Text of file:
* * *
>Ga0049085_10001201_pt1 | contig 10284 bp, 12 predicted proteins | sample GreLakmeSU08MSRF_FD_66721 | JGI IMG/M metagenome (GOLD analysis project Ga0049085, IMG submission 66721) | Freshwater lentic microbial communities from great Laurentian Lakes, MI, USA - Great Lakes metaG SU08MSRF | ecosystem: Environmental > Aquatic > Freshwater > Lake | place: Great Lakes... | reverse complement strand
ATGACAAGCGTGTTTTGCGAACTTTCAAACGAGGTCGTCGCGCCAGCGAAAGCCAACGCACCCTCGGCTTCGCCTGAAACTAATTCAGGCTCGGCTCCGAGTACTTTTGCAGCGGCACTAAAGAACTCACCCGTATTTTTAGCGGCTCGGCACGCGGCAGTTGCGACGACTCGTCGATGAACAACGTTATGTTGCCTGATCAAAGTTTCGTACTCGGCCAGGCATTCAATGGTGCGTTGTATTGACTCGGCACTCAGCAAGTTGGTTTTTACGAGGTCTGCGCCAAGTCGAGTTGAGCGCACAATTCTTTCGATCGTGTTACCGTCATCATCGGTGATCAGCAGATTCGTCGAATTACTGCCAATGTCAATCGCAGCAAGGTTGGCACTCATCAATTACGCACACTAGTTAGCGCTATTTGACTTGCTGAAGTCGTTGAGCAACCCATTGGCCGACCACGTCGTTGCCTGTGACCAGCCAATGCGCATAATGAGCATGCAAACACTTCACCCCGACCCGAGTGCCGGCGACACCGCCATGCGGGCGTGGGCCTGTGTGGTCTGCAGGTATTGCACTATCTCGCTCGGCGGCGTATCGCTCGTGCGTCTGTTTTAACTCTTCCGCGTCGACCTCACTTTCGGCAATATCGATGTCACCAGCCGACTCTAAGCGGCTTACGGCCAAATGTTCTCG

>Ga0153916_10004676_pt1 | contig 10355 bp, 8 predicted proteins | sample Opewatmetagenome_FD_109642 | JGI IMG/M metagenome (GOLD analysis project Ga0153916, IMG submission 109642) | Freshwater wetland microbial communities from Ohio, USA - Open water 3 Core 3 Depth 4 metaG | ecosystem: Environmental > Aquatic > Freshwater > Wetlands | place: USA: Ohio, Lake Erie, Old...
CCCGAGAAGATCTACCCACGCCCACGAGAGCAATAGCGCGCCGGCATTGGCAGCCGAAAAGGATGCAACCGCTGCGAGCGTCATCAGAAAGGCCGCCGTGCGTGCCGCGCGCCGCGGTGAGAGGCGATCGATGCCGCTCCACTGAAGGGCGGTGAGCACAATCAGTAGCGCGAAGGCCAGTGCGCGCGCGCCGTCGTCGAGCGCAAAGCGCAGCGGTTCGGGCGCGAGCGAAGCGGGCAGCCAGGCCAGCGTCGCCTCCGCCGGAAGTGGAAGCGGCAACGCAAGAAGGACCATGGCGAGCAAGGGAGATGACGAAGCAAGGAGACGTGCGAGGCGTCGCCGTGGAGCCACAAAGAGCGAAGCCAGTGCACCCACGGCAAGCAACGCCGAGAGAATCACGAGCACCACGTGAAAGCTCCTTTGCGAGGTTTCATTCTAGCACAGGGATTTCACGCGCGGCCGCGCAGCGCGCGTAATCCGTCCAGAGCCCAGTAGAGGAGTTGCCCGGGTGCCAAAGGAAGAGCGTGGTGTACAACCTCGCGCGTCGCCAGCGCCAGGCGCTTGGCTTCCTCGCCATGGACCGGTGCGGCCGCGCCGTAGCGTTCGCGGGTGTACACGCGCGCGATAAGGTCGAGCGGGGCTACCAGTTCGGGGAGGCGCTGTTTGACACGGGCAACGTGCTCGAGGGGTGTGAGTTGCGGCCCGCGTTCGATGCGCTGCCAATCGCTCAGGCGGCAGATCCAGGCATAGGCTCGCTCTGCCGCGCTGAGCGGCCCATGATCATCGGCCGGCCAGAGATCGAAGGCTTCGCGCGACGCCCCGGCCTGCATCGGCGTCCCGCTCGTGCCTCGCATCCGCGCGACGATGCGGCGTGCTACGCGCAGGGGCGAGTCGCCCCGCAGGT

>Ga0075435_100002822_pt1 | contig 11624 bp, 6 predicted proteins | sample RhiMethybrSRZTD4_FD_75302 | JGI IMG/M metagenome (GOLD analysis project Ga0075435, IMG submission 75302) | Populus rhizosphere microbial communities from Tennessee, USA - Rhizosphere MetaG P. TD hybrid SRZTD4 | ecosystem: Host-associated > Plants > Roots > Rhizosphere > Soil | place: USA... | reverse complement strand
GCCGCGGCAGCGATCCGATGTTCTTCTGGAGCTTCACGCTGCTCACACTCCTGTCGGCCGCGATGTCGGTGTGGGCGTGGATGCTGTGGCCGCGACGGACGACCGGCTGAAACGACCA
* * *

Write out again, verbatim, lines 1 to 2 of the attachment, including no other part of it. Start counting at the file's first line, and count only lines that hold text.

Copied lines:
>Ga0049085_10001201_pt1 | contig 10284 bp, 12 predicted proteins | sample GreLakmeSU08MSRF_FD_66721 | JGI IMG/M metagenome (GOLD analysis project Ga0049085, IMG submission 66721) | Freshwater lentic microbial communities from great Laurentian Lakes, MI, USA - Great Lakes metaG SU08MSRF | ecosystem: Environmental > Aquatic > Freshwater > Lake | place: Great Lakes... | reverse complement strand
ATGACAAGCGTGTTTTGCGAACTTTCAAACGAGGTCGTCGCGCCAGCGAAAGCCAACGCACCCTCGGCTTCGCCTGAAACTAATTCAGGCTCGGCTCCGAGTACTTTTGCAGCGGCACTAAAGAACTCACCCGTATTTTTAGCGGCTCGGCACGCGGCAGTTGCGACGACTCGTCGATGAACAACGTTATGTTGCCTGATCAAAGTTTCGTACTCGGCCAGGCATTCAATGGTGCGTTGTATTGACTCGGCACTCAGCAAGTTGGTTTTTACGAGGTCTGCGCCAAGTCGAGTTGAGCGCACAATTCTTTCGATCGTGTTACCGTCATCATCGGTGATCAGCAGATTCGTCGAATTACTGCCAATGTCAATCGCAGCAAGGTTGGCACTCATCAATTACGCACACTAGTTAGCGCTATTTGACTTGCTGAAGTCGTTGAGCAACCCATTGGCCGACCACGTCGTTGCCTGTGACCAGCCAATGCGCATAATGAGCATGCAAACACTTCACCCCGACCCGAGTGCCGGCGACACCGCCATGCGGGCGTGGGCCTGTGTGGTCTGCAGGTATTGCACTATCTCGCTCGGCGGCGTATCGCTCGTGCGTCTGTTTTAACTCTTCCGCGTCGACCTCACTTTCGGCAATATCGATGTCACCAGCCGACTCTAAGCGGCTTACGGCCAAATGTTCTCG